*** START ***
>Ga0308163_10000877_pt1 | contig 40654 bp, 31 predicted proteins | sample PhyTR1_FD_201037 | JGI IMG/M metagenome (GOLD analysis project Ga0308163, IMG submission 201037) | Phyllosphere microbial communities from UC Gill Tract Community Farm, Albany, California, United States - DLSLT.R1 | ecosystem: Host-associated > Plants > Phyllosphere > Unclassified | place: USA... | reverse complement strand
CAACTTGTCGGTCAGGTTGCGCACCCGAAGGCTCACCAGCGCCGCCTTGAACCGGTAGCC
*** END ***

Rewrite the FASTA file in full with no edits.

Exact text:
>Ga0308163_10000877_pt1 | contig 40654 bp, 31 predicted proteins | sample PhyTR1_FD_201037 | JGI IMG/M metagenome (GOLD analysis project Ga0308163, IMG submission 201037) | Phyllosphere microbial communities from UC Gill Tract Community Farm, Albany, California, United States - DLSLT.R1 | ecosystem: Host-associated > Plants > Phyllosphere > Unclassified | place: USA... | reverse complement strand
CAACTTGTCGGTCAGGTTGCGCACCCGAAGGCTCACCAGCGCCGCCTTGAACCGGTAGCC